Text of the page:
Breakdown: A Love Story
Breakdown: A Love Story
Price: £3.49

3.0 out of 5 stars Post Pandemic Pastoral, 18 May 2013
In the year 2000 rock star Chris Price struggles to get back to his wife and daughter in New York as all Hell breaks loose. Computers systems crash worldwide as a flu pandemic decimates the world. Chris's wife and daughter are amongst the dead.
This story is Chris's attempt to locate the rest of his family, after a time spent numb with trauma, and exposed to the worst humanity can bring. He journeys back to the UK and finds a woman called Pauline and her family, who have subsisted in a rural area largely untouched by the horrors. Pauline is a therapist and she uses these skills to bring Chris back to himself so he can find the courage to look for the rest of his family.
There is much I found problematic with this novel. First, this is a pandemic that has left, strangely, most of Chris's friends and family alive. As well as Pauline's. If this rolled out comparatively to the rest of the humanity, it would seem to be a weirdly selective pandemic. Although, granted, we are told that there are follow on outbreaks.
Secondly, although it is a brave decision to leave a lot of the worst of what Chris has seen as back-story, so as to concentrate on the relationships between Chris and Pauline and her family, and his family, it guts the novel of a lot of action.
And what's left is a lot of awkward silences, averted eyes, angst conversations, and touchy-feely exchanges as these characters find each other, come to terms with hurts of the past, forge reconciliations and plan a future. Chief amongst these is the therapeutic relationship between Chris and Pauline, the core of the novel. To have such a relationship in a pandemic novel is odd and misplaced. Chris and Pauline and to an extent a lot of the rest of the cast live in an emotional feeding frenzy, and are weirdly sensitive in a newly brutalised world. It's like the pandemic has given everyone not the flu, but a counselling qualification.
The novel's setting cries out for dramatic tension and action that for the most part is kept to the sidelines. There is a bit of steel at the end, but nothing too challenging.
What works, then? Something kept me reading to the end. And partly this is because Katherine Amt Hanna has succeeded to an extent in her world building, whatever the implausibilities. What I particularly appreciated was the depiction of a world without gadgets and computers and national utilities, where coffee and tea are luxury goods, and where town markets and barter becomes once again the centre of interaction and business. It felt refreshing and rubbed off on me a sense of how blessed we are in our current abundant life here in the West, but also how fragile it all is.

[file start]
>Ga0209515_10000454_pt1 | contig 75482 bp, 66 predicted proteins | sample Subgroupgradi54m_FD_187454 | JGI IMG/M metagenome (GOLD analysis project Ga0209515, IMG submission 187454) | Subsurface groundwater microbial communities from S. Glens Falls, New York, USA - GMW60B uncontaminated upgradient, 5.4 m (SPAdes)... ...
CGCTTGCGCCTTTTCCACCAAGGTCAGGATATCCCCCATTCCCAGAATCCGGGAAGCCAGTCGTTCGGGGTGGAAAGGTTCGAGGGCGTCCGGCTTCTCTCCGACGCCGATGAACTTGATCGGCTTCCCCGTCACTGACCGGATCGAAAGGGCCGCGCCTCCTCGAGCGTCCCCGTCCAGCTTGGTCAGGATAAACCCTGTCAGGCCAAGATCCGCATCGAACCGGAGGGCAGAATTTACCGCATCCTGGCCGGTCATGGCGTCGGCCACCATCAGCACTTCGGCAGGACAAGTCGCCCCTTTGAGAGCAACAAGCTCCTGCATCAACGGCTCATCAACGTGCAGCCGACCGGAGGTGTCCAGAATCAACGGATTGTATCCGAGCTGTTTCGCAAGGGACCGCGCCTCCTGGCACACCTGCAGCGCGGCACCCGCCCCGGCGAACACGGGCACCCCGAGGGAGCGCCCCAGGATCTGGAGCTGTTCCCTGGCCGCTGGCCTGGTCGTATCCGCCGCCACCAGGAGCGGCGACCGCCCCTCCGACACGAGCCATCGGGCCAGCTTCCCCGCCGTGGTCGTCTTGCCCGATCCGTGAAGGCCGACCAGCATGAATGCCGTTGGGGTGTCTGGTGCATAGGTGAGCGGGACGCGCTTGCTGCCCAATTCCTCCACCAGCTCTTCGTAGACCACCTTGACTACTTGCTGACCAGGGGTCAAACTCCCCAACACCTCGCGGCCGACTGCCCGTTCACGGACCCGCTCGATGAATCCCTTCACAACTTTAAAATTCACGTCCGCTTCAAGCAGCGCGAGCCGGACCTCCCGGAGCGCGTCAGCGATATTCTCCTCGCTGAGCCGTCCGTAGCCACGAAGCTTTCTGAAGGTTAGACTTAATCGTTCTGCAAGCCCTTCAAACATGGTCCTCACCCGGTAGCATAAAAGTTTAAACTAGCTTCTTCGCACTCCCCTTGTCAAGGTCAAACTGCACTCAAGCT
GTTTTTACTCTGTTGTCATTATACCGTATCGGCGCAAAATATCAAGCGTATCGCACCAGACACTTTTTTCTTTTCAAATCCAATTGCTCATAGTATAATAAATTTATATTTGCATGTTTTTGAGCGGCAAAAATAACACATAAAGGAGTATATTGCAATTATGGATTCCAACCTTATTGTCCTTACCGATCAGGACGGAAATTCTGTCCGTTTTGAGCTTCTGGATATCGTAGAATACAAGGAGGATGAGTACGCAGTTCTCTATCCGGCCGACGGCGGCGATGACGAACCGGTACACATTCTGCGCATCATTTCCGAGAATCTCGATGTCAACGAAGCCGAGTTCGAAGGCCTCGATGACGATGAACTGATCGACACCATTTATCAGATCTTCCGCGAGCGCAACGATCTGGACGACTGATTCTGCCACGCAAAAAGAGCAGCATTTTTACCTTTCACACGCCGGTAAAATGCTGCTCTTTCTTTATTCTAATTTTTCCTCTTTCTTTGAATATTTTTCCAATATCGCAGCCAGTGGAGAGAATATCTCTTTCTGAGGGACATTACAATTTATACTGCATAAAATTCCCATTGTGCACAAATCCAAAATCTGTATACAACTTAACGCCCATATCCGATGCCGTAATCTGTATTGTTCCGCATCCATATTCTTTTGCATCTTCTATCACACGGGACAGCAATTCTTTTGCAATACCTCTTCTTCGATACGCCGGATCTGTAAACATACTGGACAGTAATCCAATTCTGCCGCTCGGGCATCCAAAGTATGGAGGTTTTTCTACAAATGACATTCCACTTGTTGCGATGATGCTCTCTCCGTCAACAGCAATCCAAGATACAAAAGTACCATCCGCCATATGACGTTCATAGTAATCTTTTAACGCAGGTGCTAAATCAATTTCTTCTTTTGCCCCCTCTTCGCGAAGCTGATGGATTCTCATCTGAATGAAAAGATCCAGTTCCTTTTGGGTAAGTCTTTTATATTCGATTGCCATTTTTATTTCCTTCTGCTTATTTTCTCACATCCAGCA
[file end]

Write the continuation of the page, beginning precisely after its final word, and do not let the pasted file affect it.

Also, in a culture where often characters are driven by cynicism and self interest, this is a brave stab at creating an alternative pastoral idyll.
`Breakdown' is a very flawed, but interesting addition to the current end of civilisation mania filling our bookshelves.

House of Cards - Season 1 (DVD + UV Copy) [2013]
House of Cards - Season 1 (DVD + UV Copy) [2013]
Dvd ~ Kevin Spacey
Offered by Quality Media Supplies Ltd.
Price: £25.99

24 of 33 people found the following review helpful
3.0 out of 5 stars Suffers in comparison, 14 May 2013
The original BBC drama with Ian Richardson was a tight as a drum piece of storytelling, and it's take on the dark side of political life was compelling. Ian Richardson was all steel and his Iago like asides pulled us in and made us complicit.

In comparison, this, in the tradition of US series, is more than twice the length, is ill disciplined, has a number of superfluous, redundant story-lines, and sprawls all over the place to a lame conclusion which is nothing of the sort as it has to pave the way for Series 2.

Spacey is the best thing about the show as Francis Underwood, and he shows a compelling mix of thwarted Machiavelli (initially) to sociopathic puppet-master. But even he struggles against the weight of filler episodes and undramatic stodge. Robin Wright is also good as his wife, but she is no Lady Macbeth, more a moral black hole, trying to find meaning but rejecting it when it impinges on her me centered universe.

Zoe Barnes (Kate Mara) is the reporter who joins forces with Francis's drive for power to further her own career principally. Whereas the Susannah Harker character is a truly tragic figure in the BBC original, Zoe is an unlikable brat. I didn't care what happened to her. The plot line with Corey Stoll's Perry Russo provided, at last, compelling dramatic interest, with his study in human fallibility and addiction, helplessly tangled in Underwood's web. He also mirrors a counterpart in the BBC original.